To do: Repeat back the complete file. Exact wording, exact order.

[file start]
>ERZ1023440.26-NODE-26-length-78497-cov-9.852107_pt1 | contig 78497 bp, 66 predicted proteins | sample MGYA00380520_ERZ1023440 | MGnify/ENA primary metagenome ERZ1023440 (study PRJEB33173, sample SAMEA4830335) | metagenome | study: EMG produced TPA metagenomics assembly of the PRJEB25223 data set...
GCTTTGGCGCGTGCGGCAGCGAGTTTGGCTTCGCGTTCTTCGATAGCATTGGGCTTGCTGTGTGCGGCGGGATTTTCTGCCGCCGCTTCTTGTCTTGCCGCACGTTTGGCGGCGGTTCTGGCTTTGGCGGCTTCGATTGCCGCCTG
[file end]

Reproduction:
>ERZ1023440.26-NODE-26-length-78497-cov-9.852107_pt1 | contig 78497 bp, 66 predicted proteins | sample MGYA00380520_ERZ1023440 | MGnify/ENA primary metagenome ERZ1023440 (study PRJEB33173, sample SAMEA4830335) | metagenome | study: EMG produced TPA metagenomics assembly of the PRJEB25223 data set...
GCTTTGGCGCGTGCGGCAGCGAGTTTGGCTTCGCGTTCTTCGATAGCATTGGGCTTGCTGTGTGCGGCGGGATTTTCTGCCGCCGCTTCTTGTCTTGCCGCACGTTTGGCGGCGGTTCTGGCTTTGGCGGCTTCGATTGCCGCCTG